The Center for Jobs and the Economy at the California Business Roundtable reports that California gas and energy prices continued to rise higher in July than nearly all other states. “These outcomes mean that even as many households struggle under the current economic conditions, the state’s energy policies continue to take an increasing share of household incomes both directly in gasoline and utility bills and indirectly as these costs are incorporated into the prices of every other component of the costs of living,” the Center for Jobs and the Economy reported.
Just over one year ago in June 2019, California Globe reported that the Sacramento Municipal Utility District began charging Sacramento electricity users and ratepayers a new rate system that charges residential users higher rates between 5:00 p.m. and 8:00 p.m… much higher rates, just in time to get home from work, feed the family, do a couple loads of laundry, bathe the kiddies, maybe vacuum a room or two, and watch a little Netflix.
These new summer “peak” rates appear to be about 40% – 200% higher, looking at the bill.
Most Californians already know that for every tank of gas, $10 of the total cost is state-imposed gas taxes, thanks to Senate Bill 1, signed into law by then Gov. Jerry Brown in 2017, which increased the gas tax by 12 cents per gallon, and increased automobile registration fees by more than $175. SB 1 said, “Over the next 10 years, the state faces a $59 billion shortfall to adequately maintain the existing state highway system in order to keep it in a basic state of good repair.”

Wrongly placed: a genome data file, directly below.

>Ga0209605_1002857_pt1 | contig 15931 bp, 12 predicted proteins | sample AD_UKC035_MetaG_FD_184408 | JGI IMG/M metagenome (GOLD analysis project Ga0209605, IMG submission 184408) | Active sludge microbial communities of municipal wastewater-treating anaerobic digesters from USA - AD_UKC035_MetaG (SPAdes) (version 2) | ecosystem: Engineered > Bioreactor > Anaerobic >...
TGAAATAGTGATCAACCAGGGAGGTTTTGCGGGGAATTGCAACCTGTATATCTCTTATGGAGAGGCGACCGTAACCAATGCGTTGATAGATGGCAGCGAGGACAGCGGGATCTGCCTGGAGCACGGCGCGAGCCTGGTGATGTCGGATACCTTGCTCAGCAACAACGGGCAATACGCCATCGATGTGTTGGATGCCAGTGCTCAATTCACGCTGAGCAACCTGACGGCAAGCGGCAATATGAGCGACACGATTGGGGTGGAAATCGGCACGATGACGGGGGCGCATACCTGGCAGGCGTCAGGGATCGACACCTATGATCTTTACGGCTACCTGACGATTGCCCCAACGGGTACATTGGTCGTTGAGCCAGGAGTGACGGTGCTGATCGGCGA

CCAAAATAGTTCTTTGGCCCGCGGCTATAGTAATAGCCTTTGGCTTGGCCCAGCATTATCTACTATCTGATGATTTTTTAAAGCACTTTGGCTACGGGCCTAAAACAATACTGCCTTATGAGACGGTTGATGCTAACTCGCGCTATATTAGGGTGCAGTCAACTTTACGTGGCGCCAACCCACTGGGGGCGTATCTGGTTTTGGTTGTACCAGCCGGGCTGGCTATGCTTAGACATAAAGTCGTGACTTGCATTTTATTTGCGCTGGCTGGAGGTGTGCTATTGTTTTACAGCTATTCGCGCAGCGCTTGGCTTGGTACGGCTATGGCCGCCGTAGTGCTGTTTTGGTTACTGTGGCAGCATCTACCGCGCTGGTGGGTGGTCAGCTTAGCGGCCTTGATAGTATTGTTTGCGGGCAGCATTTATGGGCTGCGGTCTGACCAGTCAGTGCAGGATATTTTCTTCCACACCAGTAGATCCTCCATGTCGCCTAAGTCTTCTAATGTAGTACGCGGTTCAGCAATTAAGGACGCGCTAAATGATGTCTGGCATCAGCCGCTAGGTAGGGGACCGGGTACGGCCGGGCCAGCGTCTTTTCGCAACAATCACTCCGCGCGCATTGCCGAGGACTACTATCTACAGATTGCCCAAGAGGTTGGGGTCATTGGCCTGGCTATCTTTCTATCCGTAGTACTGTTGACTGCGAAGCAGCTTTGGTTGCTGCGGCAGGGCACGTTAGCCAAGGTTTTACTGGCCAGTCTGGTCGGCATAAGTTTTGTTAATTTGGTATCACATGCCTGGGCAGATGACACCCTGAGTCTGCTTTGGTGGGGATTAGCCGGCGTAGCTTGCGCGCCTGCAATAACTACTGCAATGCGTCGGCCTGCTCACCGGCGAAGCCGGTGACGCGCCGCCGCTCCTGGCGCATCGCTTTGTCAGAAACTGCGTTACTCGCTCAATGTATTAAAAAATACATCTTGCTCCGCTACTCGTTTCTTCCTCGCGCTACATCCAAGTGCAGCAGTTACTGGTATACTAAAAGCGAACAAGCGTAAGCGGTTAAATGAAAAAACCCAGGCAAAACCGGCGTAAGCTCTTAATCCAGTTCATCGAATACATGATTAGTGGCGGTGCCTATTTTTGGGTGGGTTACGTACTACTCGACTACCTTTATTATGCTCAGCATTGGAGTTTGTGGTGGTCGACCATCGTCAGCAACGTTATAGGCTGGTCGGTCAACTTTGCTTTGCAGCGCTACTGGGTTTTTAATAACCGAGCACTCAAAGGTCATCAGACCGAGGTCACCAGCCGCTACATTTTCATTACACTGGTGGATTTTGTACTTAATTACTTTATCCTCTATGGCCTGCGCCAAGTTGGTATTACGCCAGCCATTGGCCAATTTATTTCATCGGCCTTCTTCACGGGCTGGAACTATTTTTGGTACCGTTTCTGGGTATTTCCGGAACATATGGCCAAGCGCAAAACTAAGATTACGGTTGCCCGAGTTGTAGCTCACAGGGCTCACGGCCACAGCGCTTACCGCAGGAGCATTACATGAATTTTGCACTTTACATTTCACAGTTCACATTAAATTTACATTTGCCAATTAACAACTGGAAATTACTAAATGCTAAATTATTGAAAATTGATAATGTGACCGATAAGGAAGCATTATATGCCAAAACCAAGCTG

The gas tax increase was estimated to generate $54 billion over a decade. In November of 2018, voters rejected Proposition 6, the gas tax repeal.
This year, my Sacramento Municipal Utility District (SMUD) bill claims I’m using 74% more energy than I did last year at this time, yet the weather has been quite mild for summer in Sacramento. There is no possible way my husband and I are using 74% more energy in our home than last year.
This is a great report by Center for Jobs and the Economy at the California Business Roundtable:
California vs. US Fuel Price Gap at 48.9% Premium
California vs. US Diesel Price
Range Between Highest and Lowest Prices by Region
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